$10 National Bank Note Values

$10 National Bank Notes

The ten dollar national bank note is the most common denomination found on national currency.  There are currently around 150,000 known to exist from all banks and across all types.  While that may sound common, some ten dollar notes are exceptionally rare.  As with any national bank note, the value is all based on the condition of the bill, serial number, type, and bank of issue.  If you need more guidance, don’t hesitate to ask a question.  Sales@AntiqueMoney.com

The earliest national bank notes are referred to as first charter period currency.  Banks that issued first charter notes were typically found in larger cities.  There were town population and bank capitalization requirements that many smaller areas just couldn’t meet.

Ten dollar national gold bank notes are difficult to locate in nice condition.  These notes circulated heavily in the post gold boom California.  Gold backed notes were preferred to other non-metal currencies.  Because of their preference, these traded hands frequently when compared to other paper money, that actually sometimes was not even worth face value.

The series of 1882 notes look similar to the first charter notes shown above.  However, the seals on 1882 notes are either brown or blue.  The note pictured above is called a brown back by collectors.  Brown backs are typically very popular.  The design shows Benjamin Franklin flying a kite in a lightening storm.  The year 1752 is printed under Franklin.  That year sometimes confuses collectors into thinking that the note is actually from 1752.  

After brown backs ran their course, the 1882 date back was issued.  1882 date backs get their name because the back of each bill has the dates 1882 and 1908 printed on them.  These issues are generally considered the least interesting ten dollar national bank notes.  However, uninteresting does not necessarily mean non-valuable.  There are plenty of rare issues even though the series is not popular.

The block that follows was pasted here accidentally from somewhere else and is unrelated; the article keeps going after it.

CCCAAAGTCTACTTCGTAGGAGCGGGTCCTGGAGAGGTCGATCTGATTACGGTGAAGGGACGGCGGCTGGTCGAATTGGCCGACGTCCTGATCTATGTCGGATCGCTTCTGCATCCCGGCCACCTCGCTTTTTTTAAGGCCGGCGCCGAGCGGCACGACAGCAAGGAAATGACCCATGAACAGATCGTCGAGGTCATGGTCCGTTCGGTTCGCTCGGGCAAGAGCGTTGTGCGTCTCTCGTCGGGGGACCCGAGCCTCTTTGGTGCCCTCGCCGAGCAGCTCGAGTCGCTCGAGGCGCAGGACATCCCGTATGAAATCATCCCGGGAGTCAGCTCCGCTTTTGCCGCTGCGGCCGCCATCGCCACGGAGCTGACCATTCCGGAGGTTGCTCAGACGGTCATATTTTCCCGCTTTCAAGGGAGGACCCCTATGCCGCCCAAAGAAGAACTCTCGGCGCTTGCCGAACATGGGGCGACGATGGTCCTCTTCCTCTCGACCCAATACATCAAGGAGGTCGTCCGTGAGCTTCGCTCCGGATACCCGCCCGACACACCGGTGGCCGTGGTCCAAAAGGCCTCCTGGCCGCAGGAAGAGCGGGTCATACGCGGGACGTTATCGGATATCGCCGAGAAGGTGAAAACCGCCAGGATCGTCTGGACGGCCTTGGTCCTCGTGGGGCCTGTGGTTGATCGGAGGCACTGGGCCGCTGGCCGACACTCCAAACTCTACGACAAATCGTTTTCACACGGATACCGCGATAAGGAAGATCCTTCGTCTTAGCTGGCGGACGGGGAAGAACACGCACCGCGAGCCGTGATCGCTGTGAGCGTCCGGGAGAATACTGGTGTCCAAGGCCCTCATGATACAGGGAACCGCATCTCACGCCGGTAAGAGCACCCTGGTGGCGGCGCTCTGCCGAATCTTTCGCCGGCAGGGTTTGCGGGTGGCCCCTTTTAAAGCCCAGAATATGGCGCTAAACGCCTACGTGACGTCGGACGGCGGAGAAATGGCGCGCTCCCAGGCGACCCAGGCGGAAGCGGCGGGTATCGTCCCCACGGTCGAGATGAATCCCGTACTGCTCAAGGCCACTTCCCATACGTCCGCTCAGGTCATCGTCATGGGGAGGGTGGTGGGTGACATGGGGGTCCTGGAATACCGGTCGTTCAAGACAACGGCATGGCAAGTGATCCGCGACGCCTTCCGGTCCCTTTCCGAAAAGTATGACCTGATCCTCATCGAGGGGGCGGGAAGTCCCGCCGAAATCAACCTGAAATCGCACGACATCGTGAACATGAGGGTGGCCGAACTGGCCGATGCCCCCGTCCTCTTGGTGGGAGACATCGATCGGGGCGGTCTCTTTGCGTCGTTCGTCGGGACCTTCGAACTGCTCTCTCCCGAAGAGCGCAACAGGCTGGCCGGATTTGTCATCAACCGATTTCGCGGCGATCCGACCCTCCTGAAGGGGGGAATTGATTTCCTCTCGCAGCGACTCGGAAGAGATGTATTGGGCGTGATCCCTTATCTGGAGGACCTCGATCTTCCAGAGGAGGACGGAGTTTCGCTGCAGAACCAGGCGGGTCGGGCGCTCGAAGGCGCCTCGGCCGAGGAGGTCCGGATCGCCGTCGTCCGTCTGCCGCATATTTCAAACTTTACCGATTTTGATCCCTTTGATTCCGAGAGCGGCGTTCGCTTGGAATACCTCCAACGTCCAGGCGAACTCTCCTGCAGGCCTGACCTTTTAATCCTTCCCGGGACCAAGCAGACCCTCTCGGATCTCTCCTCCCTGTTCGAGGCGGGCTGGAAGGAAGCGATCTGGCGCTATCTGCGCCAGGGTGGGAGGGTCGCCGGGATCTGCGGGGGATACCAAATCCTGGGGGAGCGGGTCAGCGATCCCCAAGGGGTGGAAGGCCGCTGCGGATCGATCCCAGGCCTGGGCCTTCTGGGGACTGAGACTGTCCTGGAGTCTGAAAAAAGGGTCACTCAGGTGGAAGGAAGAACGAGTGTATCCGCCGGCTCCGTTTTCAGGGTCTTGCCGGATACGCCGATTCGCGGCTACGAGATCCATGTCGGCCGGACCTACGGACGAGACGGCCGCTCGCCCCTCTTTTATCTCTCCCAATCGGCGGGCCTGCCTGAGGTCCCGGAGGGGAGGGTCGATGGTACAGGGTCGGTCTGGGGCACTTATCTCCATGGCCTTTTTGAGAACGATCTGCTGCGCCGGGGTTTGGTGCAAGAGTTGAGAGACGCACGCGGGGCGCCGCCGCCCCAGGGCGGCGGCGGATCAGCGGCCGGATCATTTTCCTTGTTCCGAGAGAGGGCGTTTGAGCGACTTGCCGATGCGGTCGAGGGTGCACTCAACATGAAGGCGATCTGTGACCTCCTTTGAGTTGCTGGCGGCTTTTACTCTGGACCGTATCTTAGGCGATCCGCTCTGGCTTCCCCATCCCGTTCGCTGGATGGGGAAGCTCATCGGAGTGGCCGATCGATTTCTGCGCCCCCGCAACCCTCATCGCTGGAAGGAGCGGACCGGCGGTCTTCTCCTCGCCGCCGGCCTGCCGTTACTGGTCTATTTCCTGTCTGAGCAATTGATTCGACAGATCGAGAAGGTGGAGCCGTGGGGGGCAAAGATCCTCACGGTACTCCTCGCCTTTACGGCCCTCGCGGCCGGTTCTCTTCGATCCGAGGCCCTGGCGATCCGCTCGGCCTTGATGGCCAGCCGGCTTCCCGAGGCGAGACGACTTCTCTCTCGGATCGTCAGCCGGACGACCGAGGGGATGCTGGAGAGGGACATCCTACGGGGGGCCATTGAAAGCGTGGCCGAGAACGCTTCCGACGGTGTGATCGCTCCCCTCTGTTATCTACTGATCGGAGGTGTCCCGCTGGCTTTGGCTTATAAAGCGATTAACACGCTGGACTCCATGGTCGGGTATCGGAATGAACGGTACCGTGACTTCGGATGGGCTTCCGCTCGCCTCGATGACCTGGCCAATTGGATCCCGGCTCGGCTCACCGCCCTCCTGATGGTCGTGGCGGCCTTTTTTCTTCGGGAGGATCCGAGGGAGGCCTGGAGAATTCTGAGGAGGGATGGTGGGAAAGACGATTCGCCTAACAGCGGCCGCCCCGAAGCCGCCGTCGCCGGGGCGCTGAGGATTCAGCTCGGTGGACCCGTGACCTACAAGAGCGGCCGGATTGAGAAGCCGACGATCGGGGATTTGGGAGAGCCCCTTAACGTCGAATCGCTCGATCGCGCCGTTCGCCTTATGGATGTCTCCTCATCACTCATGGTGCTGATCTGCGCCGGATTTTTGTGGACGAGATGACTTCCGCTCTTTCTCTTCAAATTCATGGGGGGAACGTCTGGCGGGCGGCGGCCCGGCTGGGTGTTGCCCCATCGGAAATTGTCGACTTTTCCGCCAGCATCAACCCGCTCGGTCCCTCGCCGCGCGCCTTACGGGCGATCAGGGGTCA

The final installment in the series of 1882 is called a value back.  Some value backs can be very tough to locate.  These are called value backs because the back of each bill has the value, “ten dollars” printed in large letters.  1,343 banks issued $10 value backs.  Believe it or not, these were still being issued by some banks as late as 1921.  So don’t just assume that because the bill says 1882 that it was actually printed then.

1902 $10 red seal national bank notes are always popular.  In some cases they are only worth a few hundred dollars.  However, more often than not, they are worth at least a couple thousand dollars and up.  Many banks that issued red seals were chartered between 1902 and 1908.  These same banks never really got big enough during that period to issue much money.  Some banks might have only issued a few hundred red seals; as you can imagine, the survival rate is very weak at that level.

Ten dollar blue seals from the series of 1902 are by far the most common large size national bank note.  However, based on the bank of issue, some $10 notes can be extremely valuable.  If the serial number below William McKinley is 1, then there will be an additional premium.  These notes were printed up until 1929.  I see lots of 1902 tens, some are rare, some are not.  Just send me a picture of what you have and I can tell you if it is rare.

As I think I have established, small size 1929 $10 national bank notes tend to be common.  Notes like the one above that have a long serial number will almost certainly be worth less than $100.  If your note has a serial number under 1000 then it has a good chance to be worth a few hundred dollars or more.

If you need help valuing your ten dollar national bank note, just ask.  I would be happy to help and I am an aggressive buyer.  Sales@AntiqueMoney.com